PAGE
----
This is not to say that one cannot communicate with and learn about God outside of church. Of course we can. As another fellow writer, Zach Hoag, wrote in a blog post last week, there are also excellent reasons that we might temporarily choose not to belong to a church (for a few weeks, months, or even years), such as going through a major life transition, rethinking old assumptions and realizing we need a different kind of church, or having an abusive or very painful experience within a church community that requires time away to heal. But Hoag also writes, in that post and others, that being part of a local church is a formative and essential part of being a Christian over the long haul, even if we have occasional times when church membership doesn't make sense.

Churches—even a church as vibrant and welcoming as St. James's—are imperfect places populated by imperfect people. Sometimes, all of us can feel overwhelmed and exhausted by the hassle of getting kids to church every Sunday, the annoyances of putting up with quirky personalities or worship practices we don't enjoy, or the deeper struggles of making important decisions alongside people who don't see things our way. But I believe that belonging, really belonging, in a daily, weekly, regular way, to a community of fellow believers is at the heart of the Christian life. To me, being a Christian who doesn't go to church is like being a vegetarian who subsists mostly on Coke and Little Debbie snack cakes. Technically, it's possible, but it's far from ideal and misses the point. In both cases, we adhere superficially to a principal (not eating meat, being a Christian) but fail to embrace the deeper and larger purposes of claiming a particular label (eating healthfully, following Christ by living, gathering, and doing as Jesus did and as his followers have done for centuries). Or, to put it more simply, I believe that we need one another if we are going to do the hard work of following Christ. That work is too radical, too deep, too countercultural for us to do by ourselves. As theologian N.T. Wright put it, "it is as impossible, unnecessary, and undesirable to be a Christian all by yourself as it is to be a newborn baby all by yourself.”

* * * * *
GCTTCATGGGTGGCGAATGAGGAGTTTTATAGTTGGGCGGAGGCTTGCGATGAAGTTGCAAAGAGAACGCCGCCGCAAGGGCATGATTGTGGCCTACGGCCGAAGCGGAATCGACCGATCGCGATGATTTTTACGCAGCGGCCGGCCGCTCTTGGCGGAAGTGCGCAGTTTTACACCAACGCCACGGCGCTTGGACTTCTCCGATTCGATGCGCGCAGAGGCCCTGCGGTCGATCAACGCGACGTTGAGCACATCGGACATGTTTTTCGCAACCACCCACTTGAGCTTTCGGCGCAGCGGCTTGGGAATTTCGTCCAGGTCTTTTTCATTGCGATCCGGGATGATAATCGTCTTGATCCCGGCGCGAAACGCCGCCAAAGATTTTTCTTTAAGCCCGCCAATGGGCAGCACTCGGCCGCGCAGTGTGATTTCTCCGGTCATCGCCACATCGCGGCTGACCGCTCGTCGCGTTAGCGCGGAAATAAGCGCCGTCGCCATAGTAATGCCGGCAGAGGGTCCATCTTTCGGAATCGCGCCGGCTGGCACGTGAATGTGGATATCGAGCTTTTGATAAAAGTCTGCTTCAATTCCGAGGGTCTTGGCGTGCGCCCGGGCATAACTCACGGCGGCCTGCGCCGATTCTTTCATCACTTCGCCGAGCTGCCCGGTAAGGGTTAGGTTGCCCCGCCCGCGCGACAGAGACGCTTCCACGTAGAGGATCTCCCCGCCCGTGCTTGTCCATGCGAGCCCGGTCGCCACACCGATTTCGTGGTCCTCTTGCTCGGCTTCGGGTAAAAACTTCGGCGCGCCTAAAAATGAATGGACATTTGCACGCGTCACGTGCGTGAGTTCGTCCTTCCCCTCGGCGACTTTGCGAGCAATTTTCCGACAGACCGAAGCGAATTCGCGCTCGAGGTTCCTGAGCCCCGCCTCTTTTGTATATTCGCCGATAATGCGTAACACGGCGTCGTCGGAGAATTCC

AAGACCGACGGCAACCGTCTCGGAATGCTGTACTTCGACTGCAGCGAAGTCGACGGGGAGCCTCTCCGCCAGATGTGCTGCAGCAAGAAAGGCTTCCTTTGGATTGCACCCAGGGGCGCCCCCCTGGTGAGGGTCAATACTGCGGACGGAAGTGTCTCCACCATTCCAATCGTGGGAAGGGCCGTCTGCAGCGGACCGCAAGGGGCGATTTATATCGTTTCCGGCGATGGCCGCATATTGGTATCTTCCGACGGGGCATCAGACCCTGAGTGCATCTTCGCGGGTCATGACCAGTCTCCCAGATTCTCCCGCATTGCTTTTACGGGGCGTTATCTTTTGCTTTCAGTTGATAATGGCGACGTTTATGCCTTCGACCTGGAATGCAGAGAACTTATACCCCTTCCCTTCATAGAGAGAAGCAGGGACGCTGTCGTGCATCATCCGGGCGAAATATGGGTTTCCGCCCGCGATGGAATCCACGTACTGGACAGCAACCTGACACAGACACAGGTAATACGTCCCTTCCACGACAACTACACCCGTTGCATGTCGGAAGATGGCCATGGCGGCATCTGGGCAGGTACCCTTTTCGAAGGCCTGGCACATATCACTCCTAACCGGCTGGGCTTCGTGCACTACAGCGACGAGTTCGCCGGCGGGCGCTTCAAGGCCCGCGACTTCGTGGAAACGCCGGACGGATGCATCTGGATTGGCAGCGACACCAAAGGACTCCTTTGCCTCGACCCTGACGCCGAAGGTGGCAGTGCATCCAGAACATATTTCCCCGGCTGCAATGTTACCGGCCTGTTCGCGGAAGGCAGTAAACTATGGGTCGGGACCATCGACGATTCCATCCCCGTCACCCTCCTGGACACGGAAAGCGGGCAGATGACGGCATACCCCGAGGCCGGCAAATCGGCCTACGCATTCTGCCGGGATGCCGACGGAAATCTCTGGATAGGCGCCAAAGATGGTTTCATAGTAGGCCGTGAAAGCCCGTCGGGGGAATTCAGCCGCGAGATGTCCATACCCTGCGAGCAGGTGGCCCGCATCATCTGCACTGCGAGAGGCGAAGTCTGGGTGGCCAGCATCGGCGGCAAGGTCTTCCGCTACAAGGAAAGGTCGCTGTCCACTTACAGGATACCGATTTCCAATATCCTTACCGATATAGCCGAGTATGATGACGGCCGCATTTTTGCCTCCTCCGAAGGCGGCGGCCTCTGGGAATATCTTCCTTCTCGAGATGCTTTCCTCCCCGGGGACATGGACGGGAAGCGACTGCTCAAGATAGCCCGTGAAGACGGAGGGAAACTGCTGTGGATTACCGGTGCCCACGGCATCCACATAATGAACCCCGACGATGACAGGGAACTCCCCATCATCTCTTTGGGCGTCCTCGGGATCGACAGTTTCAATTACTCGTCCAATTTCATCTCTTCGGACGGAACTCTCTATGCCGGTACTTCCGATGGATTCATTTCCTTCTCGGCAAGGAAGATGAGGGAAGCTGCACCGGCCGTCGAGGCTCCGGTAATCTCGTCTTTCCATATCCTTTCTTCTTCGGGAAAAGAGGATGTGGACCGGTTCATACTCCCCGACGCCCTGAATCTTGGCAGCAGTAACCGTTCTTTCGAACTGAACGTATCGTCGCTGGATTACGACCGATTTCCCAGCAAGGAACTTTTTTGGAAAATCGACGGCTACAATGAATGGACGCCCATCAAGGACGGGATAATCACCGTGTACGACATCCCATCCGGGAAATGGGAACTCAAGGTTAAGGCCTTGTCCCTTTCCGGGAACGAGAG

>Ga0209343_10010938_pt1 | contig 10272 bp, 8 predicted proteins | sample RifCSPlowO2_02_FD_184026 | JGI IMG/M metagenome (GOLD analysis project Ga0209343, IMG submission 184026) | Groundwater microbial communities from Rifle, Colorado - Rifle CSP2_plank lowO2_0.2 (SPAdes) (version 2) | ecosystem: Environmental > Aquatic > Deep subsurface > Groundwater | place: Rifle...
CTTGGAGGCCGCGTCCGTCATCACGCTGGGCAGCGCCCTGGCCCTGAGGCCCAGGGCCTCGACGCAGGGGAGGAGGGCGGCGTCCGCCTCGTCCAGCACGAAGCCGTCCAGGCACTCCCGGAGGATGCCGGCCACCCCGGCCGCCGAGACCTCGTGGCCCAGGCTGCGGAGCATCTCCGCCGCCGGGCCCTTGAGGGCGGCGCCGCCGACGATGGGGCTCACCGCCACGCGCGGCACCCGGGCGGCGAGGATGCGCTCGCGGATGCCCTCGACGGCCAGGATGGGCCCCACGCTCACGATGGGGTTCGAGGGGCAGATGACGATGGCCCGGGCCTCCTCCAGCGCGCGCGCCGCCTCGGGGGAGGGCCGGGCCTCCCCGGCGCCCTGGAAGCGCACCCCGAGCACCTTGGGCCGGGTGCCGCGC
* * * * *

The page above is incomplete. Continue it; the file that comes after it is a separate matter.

What do you think? Is it possible to be a Christian who doesn't go to church?

Ellen Painter Dollar is a professional writer and member of St. James’s Episcopal Church. She blogs for St. James’s every Monday, offering reflections on current events, family life, and parish life.

Ellen Painter Dollar

Ellen Painter Dollar is the author of No Easy Choice: A Story of Disability, Parenthood, and Faith in an Age of Advanced Reproduction (Westminster John Knox, 2012). Her articles, blog posts, book chapters, and books have been published by the Christian Century, GeneWatch Magazine, the New York Times‘s Motherlode blog, OnFaith,Brain, Child Magazine, the Episcopal Cafe, Christianity Today, the Osteogenesis Imperfecta (OI) Foundation, Virtual Mentor (the American Medical Association’s online journal of ethics), and more. She blogs about faith, family, disability, and ethics at Patheos.